“So ... you want to market your software in America, do you son?”
“Yes Doctor, I really do. Can you help me?”
“Well son, I’ve had my team do a bit of research, and there are some things you might not have thought of ... . Perhaps you should hear them before we proceed with your treatment?”
“Uh ... okay Doc, whatever you think is best.”
“Good, son, good! My team has organised the list into a set of helpful bullet points for you: shall I read them out to you?”
“Excellent! Here we go then.
1:Get a translator: Americans don’t speak the same language as you and me — it only sounds as if they do. If you spell “colour” properly, an American will simply look blankly at it and not understand what you mean (they have a very short attention span). You will need the services of an experienced translator who can handle the conversion of complicated words and phrases, like “fanny”, “jandal” and “thru” between the two languages. Like most American consultants, these people start at around $US1000 per hour.
2: Americans think only in American dollars: if you try to price your software in anything other than the holy USD, you simply won’t sell anything there (we believe that this is because the math required to do the currency conversion is too complicated for them). This unfortunately means that you become subject to the whims of the USD EXCHANGE RATE, and any software developer who has done this will tell you that it has cut into gross earnings by over 30% in the last 18 months. In essence, you become the harem slave of the US Dollar, because it can screw you at any time.
3: Switch your operation over to a midnight-to-noon basis: by 9am, a typical American has normally run out of things to do with his day and is bored: it is at this time that they will think of calling for tech support on their software. “Noo Zealand? What state is that in? Ahh, who cares, I’ll call ‘em anyways”. The call will reach your switchboard at around 4am: you will need to have staff eager and ready to accept it, because Americans still naively believe that the customer is always right, and will be offended if their call goes unanswered.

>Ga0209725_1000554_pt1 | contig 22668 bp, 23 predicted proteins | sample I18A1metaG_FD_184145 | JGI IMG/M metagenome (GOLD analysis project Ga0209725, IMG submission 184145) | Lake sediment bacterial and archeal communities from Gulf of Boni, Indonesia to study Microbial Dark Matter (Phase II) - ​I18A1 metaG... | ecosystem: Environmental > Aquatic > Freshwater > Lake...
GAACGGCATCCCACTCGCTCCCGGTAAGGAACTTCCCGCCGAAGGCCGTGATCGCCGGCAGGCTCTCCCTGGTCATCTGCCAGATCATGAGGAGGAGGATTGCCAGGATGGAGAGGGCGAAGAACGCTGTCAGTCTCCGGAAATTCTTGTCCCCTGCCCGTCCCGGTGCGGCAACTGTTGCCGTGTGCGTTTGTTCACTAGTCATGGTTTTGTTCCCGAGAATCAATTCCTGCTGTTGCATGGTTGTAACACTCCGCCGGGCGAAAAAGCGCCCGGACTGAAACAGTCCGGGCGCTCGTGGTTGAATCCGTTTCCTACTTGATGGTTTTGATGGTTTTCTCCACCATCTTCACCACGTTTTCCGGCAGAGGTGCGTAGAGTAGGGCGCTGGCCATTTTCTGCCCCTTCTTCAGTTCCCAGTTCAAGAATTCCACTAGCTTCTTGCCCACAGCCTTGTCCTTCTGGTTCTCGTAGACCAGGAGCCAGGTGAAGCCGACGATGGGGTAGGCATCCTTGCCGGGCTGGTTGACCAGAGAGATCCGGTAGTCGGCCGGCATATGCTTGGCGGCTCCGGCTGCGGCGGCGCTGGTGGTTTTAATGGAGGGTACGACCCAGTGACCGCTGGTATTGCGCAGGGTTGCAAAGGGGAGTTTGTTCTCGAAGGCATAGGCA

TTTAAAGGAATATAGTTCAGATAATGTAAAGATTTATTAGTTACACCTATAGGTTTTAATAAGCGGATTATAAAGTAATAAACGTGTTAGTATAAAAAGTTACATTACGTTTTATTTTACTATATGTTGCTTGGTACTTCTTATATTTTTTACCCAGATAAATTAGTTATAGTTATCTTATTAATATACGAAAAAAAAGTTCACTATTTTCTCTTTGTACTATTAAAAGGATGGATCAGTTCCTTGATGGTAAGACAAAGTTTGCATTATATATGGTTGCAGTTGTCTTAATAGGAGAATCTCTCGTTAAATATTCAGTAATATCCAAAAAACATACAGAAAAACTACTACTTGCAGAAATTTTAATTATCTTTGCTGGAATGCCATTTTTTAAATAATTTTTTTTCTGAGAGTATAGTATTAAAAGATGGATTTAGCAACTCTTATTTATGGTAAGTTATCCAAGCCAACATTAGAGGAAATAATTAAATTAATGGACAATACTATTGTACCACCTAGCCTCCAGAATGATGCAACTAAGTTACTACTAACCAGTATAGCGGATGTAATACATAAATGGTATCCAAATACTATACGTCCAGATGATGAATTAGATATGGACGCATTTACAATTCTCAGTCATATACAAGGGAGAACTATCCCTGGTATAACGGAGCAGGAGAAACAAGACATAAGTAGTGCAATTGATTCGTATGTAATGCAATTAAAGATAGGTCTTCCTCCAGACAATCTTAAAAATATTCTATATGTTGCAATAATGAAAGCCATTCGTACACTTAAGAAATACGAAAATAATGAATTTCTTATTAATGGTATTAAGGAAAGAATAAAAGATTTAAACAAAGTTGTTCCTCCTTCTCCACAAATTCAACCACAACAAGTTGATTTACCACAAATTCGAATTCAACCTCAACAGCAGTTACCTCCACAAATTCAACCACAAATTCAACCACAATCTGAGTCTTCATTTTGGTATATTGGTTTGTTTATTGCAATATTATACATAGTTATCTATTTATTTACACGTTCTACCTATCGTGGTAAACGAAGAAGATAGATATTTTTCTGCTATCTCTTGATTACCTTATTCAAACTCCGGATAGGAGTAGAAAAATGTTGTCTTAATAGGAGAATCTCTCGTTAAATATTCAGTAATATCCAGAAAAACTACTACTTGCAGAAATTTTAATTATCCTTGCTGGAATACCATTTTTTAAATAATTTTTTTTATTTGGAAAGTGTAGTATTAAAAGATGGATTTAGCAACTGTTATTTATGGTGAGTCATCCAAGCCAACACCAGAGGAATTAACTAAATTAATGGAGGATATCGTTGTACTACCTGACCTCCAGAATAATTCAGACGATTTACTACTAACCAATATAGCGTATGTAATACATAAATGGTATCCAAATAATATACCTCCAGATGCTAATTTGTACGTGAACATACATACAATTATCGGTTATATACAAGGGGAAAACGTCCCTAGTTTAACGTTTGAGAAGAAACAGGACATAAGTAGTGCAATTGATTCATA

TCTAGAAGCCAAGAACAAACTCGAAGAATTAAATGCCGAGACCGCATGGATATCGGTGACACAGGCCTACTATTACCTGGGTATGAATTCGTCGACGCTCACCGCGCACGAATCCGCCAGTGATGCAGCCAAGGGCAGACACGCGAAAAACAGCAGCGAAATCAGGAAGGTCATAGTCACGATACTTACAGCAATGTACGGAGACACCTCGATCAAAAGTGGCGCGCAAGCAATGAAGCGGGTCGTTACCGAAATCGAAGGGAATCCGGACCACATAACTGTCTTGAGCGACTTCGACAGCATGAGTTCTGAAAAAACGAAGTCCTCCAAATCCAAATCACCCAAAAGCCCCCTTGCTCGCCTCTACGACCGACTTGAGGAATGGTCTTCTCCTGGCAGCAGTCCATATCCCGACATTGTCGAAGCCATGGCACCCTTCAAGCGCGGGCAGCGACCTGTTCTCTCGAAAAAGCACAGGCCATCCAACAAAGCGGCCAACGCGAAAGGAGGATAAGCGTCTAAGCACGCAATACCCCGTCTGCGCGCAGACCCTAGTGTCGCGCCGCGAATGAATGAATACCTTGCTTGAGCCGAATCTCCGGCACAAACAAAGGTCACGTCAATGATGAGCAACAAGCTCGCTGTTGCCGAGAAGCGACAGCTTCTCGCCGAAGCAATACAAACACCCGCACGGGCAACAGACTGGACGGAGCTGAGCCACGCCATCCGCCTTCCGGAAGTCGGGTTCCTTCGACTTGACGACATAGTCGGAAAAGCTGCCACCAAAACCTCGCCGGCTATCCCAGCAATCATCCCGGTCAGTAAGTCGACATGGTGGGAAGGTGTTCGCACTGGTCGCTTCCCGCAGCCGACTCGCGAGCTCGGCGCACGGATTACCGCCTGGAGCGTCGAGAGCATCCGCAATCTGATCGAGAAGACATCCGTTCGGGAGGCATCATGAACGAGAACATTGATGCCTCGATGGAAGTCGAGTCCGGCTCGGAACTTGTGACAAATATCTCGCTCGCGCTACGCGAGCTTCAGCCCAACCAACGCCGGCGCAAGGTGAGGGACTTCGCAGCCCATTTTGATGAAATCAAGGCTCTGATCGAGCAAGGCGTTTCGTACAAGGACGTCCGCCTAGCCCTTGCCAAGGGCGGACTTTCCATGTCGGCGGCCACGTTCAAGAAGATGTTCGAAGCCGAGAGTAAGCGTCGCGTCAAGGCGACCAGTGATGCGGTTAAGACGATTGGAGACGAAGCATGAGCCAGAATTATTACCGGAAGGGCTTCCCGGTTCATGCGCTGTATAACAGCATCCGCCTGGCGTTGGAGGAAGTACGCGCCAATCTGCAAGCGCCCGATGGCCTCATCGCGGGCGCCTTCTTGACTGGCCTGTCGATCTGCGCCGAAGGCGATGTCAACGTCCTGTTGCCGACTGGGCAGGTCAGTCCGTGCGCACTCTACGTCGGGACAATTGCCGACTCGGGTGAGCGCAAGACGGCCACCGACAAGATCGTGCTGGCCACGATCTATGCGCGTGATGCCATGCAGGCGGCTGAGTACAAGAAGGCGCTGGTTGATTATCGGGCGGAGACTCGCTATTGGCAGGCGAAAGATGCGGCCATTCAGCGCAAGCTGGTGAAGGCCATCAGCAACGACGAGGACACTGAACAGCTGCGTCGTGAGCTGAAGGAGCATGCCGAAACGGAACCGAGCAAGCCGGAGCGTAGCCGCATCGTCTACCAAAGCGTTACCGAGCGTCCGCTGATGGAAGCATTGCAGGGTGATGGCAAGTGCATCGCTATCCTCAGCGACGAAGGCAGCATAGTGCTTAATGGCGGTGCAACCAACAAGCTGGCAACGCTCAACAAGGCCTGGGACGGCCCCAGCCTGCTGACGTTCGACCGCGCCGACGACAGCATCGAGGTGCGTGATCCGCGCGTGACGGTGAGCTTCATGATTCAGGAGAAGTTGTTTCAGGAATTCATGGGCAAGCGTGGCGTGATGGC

4: Prepare for a very short product life: if your product is actually good enough to make it in the lucrative American market, then American companies will notice it and will steal the best ideas from it to make them their own (one company in particular has built an astonishing empire by doing this). Even if you have your ideas patented, the cost and length of time it will take to enforce them through the tragicomic farce that they call a “justice system” over there will bankrupt you.
5: Grow your advertising budget: Americans are so saturated with advertising that only the costliest and most repetitive campaigns have any chance of getting through to them. The “science” of advertising has attained an almost religious significance in America, and it charges in much the same way that American religions do too: expect to pay at least 100 times more than you think is reasonable to establish a worthwhile advertising campaign. You might consider bribing some Senators while you’re at it — this appears to be completely legal there and American corporations have proven repeatedly just how effective the practice can be.
Finally, when marketing in America, you can’t rely on the “local disaffection” effect you always encounter in New Zealand: where a New Zealander believes at the core of his being that any imported product must by definition be better than a locally-developed equivalent, Americans feel no such lack of confidence in their nation. Indeed, you will probably find that your product will have to be twice as good as an American equivalent to be considered merely half as good by a typical American customer.
“So, son: do you still want to market your software to the Yanks?”
“Oh yes, yes, yes Doctor! Yes! All those lovely yankee greenbacks... Yes!”
“Don’t struggle against the restraints son, you’ll only hurt yourself... Son? Calm down! NURSE! GET IN HERE WITH THAT SEDA—”